I suppose what I am telling you is that the vein of strangeness running though you might very well be the best thing about your writing. You just have to make peace with it and listen carefully to what it has to say.
—Erin Rose Belair
I didn't change anything in the piece. When it's blown out the door of one place, you just take it to another.
—Bob Shacochis, interviewed by Kevin Rabalais
The answer has everything to do with capturing the complexity of happiness, the contradictions it contains—why, after all, do we weep of happiness, for instance? Happiness is not a sterile, undifferentiated state like the glare of a sunlamp. It is made up of light, but also of shadow.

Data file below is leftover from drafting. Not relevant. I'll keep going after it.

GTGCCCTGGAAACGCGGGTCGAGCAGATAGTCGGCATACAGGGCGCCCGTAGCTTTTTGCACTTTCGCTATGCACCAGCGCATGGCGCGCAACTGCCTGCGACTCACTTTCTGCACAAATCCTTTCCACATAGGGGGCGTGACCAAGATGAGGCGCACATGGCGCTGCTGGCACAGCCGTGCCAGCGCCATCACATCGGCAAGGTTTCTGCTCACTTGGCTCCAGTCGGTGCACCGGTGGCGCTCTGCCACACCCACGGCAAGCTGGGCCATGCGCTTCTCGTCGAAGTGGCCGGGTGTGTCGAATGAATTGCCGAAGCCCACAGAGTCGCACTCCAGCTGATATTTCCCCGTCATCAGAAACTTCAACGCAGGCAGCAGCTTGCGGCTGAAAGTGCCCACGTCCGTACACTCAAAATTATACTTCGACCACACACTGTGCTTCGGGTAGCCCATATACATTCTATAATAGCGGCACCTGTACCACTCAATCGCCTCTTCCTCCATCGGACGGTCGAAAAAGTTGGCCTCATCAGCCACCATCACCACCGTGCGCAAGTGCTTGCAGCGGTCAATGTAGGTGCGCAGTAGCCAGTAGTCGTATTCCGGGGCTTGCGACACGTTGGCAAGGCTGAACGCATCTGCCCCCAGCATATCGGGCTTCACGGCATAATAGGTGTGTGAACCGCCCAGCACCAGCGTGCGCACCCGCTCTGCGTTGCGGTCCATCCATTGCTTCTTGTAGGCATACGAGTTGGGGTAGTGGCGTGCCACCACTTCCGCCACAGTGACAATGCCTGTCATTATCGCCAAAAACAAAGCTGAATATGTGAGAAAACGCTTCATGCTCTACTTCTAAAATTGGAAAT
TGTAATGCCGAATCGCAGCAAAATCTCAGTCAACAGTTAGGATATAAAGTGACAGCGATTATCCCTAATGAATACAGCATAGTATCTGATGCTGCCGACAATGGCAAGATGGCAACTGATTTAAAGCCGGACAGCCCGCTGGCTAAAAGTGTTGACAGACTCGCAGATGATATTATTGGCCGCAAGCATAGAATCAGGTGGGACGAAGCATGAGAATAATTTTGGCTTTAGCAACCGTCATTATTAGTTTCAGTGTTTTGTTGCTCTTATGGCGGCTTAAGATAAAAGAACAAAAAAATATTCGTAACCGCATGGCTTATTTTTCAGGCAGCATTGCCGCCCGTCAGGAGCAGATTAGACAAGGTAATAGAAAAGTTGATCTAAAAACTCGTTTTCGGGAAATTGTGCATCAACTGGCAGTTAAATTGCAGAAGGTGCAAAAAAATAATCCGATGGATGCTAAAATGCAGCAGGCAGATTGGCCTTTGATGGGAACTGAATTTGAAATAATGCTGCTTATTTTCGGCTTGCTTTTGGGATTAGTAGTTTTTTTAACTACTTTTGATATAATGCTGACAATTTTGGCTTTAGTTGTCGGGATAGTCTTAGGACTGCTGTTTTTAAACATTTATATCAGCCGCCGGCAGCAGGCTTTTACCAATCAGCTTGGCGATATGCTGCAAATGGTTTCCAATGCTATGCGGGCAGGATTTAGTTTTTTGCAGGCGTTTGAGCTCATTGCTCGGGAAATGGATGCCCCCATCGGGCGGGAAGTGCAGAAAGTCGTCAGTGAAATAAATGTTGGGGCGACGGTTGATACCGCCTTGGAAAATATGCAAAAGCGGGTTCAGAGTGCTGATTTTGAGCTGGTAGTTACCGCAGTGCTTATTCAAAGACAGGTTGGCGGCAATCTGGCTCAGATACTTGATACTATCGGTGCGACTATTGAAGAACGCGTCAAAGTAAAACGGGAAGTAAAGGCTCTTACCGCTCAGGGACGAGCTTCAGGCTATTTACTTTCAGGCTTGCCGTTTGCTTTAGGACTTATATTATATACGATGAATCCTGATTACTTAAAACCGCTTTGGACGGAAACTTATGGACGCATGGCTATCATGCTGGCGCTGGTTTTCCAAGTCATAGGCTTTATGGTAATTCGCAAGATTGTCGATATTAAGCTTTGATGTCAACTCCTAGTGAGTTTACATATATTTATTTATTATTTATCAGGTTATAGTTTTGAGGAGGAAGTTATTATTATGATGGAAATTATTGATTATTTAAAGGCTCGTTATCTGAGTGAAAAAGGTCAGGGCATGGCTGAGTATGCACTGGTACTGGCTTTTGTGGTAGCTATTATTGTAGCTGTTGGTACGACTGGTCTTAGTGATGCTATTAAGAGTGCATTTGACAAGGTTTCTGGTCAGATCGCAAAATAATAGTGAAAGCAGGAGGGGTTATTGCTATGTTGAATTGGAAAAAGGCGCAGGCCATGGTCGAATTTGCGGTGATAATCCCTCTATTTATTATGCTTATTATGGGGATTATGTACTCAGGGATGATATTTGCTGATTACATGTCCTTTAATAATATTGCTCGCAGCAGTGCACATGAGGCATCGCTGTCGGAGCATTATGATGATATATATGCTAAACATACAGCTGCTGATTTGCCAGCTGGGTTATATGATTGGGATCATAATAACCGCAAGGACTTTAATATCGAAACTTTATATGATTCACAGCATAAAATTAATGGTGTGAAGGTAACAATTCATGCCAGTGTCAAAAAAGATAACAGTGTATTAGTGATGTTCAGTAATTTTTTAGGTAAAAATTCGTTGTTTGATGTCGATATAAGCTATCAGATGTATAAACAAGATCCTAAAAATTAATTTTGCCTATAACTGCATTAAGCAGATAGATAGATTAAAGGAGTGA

I like having the prompt of history. History can give you a narrative shape, and finding the shape of a story is the most difficult thing for me.
—Kent Wascom, interviewed by Jennifer Levasseur and Kevin Rabalais
Once, a class I was in read two versions of the same Carver story—one edited down, one fleshed out. Most of us admired the shorter one, but were more moved by the longer.